Chuang's team first worked out the quantum design in principle. His colleagues at the University of Innsbruck then built an experimental apparatus based on his methodology. They directed the quantum system to factor the number 15—the smallest number that can meaningfully demonstrate Shor's algorithm. Without any prior knowledge of the answers, the system returned the correct factors, with a confidence exceeding 99 percent.

"In future generations, we foresee it being straightforwardly scalable, once the apparatus can trap more and more laser beams can control the pulses," Chuang says. "We see no physical reason why that is not going to be in the cards."

What will all this eventually mean for encryption schemes of the future?

"Well, one thing is that if you are a nation state, you probably don't want to publicly store your secrets using encryption that relies on factoring as a hard-to-invert problem," Chuang says. "Because when these quantum computers start coming out, you'll be able to go back and unencrypt all those old secrets."

Explore further: Simon's algorithm run on quantum computer for the first time—faster than on standard computer

More information: "Realization of a scalable Shor algorithm," Science (2016). DOI: 10.1126/science.aad9480

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1 / 5 (2) Mar 03, 2016
NO IDIOT in this World to COMMENT on this?
This Planet is supposed to be BIG!
1 / 5 (2) Mar 03, 2016
Obama should IMMEDIATELY DIVERT $10B to these guys.
ALL Defense/Offense PROJECTS should YIELD!
Just like Right of Way given to VIP's Car here OR Elsewhere on the H'way!
1 / 5 (2) Mar 03, 2016
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1 / 5 (2) Mar 03, 2016
Halifax scientist's breakthrough gene work stalled by lack of funding
A Halifax scientist has made a breakthrough when it comes to gene editing that ... It's really changing the way that we are able to do cancer research
5 / 5 (2) Mar 03, 2016
The FBI would like one. They have an iPhone to break.

But seriously, what are the banks going to do when they cant secure transactions anymore?
1024 or 2048 or 4096 etc.bit encryption will only last till the next breakthrough.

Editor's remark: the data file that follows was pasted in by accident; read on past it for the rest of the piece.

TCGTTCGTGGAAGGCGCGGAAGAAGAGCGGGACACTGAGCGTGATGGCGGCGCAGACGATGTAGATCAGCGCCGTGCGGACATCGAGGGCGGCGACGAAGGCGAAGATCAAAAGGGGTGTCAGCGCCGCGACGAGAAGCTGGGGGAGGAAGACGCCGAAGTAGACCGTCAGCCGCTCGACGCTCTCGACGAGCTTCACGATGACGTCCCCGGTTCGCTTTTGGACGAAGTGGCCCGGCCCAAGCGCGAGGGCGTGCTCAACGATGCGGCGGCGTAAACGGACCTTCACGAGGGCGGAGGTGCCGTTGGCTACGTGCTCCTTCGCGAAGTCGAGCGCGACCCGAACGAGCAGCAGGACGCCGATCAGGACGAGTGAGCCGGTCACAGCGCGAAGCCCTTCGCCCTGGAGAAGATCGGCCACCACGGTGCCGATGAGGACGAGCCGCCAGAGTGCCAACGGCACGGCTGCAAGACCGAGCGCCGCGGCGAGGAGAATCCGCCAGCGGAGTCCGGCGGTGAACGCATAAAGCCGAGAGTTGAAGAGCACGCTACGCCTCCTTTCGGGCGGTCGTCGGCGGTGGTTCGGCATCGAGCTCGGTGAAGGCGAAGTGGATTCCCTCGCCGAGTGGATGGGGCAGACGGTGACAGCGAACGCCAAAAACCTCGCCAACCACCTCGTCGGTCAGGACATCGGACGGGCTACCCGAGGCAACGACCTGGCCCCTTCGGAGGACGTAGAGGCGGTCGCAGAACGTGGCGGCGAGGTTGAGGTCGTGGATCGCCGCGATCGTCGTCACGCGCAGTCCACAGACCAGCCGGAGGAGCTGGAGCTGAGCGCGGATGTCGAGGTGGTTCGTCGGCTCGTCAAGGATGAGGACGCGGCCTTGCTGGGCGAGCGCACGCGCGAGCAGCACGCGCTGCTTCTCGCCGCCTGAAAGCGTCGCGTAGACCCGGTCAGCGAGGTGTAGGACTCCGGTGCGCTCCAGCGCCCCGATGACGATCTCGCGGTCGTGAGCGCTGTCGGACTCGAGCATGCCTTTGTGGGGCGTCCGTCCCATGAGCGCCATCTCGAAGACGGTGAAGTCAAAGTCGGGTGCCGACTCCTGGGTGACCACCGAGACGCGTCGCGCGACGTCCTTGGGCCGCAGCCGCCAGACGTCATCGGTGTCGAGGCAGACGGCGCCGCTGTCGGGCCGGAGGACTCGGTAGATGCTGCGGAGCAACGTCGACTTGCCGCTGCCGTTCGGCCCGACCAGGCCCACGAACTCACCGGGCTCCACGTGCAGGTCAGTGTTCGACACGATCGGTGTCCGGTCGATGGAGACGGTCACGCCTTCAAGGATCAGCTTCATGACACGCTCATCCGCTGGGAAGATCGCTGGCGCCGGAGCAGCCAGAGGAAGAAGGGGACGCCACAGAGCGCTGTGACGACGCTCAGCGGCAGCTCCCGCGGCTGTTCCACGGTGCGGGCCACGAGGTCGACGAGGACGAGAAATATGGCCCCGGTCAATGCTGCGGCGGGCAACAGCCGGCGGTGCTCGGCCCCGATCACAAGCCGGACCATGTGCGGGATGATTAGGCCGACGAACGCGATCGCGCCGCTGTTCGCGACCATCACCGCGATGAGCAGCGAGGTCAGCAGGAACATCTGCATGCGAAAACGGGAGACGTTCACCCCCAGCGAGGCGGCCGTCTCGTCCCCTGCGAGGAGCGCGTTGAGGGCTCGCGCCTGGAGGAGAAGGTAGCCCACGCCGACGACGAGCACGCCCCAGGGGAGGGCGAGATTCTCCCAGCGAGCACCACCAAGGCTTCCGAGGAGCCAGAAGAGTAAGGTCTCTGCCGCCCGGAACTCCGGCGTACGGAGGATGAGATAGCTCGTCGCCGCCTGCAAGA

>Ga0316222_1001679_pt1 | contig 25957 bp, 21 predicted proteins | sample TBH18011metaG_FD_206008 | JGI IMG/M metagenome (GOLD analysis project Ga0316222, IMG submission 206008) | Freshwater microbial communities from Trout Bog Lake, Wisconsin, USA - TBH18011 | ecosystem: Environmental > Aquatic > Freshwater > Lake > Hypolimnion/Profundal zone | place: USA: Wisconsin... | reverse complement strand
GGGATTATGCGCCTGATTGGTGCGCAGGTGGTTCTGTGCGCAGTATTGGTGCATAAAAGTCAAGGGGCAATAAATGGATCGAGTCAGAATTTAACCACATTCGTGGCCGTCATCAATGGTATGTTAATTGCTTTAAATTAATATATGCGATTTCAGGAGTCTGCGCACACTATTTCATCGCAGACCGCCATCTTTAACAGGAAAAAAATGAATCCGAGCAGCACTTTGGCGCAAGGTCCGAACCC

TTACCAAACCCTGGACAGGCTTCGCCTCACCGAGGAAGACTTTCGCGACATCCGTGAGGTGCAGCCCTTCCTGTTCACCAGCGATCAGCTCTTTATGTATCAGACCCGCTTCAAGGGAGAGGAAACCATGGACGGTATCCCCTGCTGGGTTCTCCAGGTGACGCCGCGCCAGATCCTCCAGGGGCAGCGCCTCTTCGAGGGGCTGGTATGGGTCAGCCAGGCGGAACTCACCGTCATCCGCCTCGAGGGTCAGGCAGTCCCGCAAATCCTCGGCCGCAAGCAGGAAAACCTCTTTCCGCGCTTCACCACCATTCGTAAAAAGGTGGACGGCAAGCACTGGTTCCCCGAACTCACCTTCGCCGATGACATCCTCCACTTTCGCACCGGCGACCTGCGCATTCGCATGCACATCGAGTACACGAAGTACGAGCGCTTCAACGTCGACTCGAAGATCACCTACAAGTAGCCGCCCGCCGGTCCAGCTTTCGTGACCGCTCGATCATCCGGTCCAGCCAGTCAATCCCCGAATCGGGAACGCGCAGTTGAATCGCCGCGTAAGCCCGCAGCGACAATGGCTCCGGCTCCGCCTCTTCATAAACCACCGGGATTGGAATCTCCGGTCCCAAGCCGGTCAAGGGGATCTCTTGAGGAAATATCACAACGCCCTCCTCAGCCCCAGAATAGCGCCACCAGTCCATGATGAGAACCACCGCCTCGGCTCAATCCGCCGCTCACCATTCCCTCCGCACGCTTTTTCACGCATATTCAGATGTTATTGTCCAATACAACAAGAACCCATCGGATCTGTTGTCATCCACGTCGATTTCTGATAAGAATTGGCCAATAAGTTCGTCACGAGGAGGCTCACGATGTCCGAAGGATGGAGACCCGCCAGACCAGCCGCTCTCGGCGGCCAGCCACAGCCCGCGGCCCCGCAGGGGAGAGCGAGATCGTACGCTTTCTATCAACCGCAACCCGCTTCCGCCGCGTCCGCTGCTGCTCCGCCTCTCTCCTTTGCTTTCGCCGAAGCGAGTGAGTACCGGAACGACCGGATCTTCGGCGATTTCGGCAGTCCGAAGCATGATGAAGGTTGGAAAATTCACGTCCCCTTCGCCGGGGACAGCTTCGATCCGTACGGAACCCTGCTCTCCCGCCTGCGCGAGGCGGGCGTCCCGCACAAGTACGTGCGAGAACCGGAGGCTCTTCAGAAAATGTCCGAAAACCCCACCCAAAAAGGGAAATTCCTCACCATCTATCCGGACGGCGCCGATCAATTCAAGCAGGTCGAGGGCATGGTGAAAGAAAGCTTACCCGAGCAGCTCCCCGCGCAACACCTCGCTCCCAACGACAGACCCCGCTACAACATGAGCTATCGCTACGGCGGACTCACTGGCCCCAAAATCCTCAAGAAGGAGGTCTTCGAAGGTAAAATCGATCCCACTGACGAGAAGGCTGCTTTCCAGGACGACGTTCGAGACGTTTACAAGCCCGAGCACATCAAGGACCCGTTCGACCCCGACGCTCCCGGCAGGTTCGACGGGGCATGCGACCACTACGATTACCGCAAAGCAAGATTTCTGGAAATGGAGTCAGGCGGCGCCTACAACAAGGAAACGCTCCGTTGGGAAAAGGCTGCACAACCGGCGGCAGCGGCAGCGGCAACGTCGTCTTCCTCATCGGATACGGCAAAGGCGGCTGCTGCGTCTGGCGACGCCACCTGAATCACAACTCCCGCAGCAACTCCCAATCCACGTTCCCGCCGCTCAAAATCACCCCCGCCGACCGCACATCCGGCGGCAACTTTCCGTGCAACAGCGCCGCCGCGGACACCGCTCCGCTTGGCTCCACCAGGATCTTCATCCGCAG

Blockchain (the newest kid on the banking security block) will only last until a big enough PC zombie army attacks the chain simultaneously.

There will suddenly be a market for banking quantum cryptologists.
1 / 5 (2) Mar 03, 2016
Halifax scientist's breakthrough gene work stalled by lack of funding
A Halifax scientist has made a breakthrough when it comes to gene editing that ... It's really changing the way that we are able to do cancer research
Gene editing technique that allows for the editing of genomes – organism's complete set of DNA – with unheard of precision.Dr. Graham Dellaire, a researcher at Dalhousie University, has created a new technique that will work with CRISPR to help researchers measure how efficient gene therapy is."We've really added to the toolbox for researchers internationally to be able to look at the effectiveness of their compounds and enhancing CRISPR," Dellaire said
gene @globalhalifax pic.twitter.com/9vvmBuCurs
1 / 5 (2) Mar 03, 2016
Natasha Pace (@NatashaPace) March 3, 2016"It's very rare that you would see a game changing technology like this come along," said research associate Jayme Slasman."So it's been an incredible opportunity to kind of be a part of how we use this and how we implement this."Aiming at cancers, genetic diseasesThe hope is that this new technique could lead researchers closer to finding cures for genetic diseases and learning more about how cancers are treated."It's really changing the way that we are able to do cancer research here in our own lab," said Salsman.Dellaire has already had requests from scientists around the world. But the future of his lab, and labs of fellow researchers across the country, remains unclear as all research scientists in Canada are fighting for a share of the same funding."We can't maintain status quo, never mind be competitive when we're all holding our breath," said Dellaire.
1 / 5 (2) Mar 03, 2016
Dellaire says he's ready to move on to the next phase of his research, which would include using animal models to correct muscle disease, but he's at a stand still due to the lack of funds."This laboratory has enough operating funds to operate for one year with no additional funding. Next year, I'm going to have to lay off at least one employee. The following year, all my students will have to graduate," said Dellaire."That means the research in this lab will stop."CRISPR was recently named 2015's breakthrough discovery of the year.
1 / 5 (2) Mar 03, 2016
Using his knowledge of how genes are organized and repaired in human cells, Dr. Graham Dellaire, Dalhousie Medical School's Cameron Research Scientist in Cancer Biology, has developed a technique that could make gene therapy more effective and safer to use. His work was recently published in Nucleic Acids Research and Nature.
3.7 / 5 (6) Mar 04, 2016
I see BE forgot to take their meds.
not rated yet Mar 06, 2016
BE tldr; Some of your points may be valid, but you couch them in such bombastic ranting & shouting that I gave you a 1 for every post.